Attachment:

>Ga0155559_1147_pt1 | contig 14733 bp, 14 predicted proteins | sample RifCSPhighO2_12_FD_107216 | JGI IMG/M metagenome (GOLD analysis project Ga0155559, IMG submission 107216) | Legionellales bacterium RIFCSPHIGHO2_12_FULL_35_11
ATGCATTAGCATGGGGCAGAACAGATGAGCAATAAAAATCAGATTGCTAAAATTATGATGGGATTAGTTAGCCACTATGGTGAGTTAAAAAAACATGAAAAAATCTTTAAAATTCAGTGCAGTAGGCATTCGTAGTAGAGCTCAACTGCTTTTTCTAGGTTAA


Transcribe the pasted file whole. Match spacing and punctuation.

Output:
>Ga0155559_1147_pt1 | contig 14733 bp, 14 predicted proteins | sample RifCSPhighO2_12_FD_107216 | JGI IMG/M metagenome (GOLD analysis project Ga0155559, IMG submission 107216) | Legionellales bacterium RIFCSPHIGHO2_12_FULL_35_11
ATGCATTAGCATGGGGCAGAACAGATGAGCAATAAAAATCAGATTGCTAAAATTATGATGGGATTAGTTAGCCACTATGGTGAGTTAAAAAAACATGAAAAAATCTTTAAAATTCAGTGCAGTAGGCATTCGTAGTAGAGCTCAACTGCTTTTTCTAGGTTAA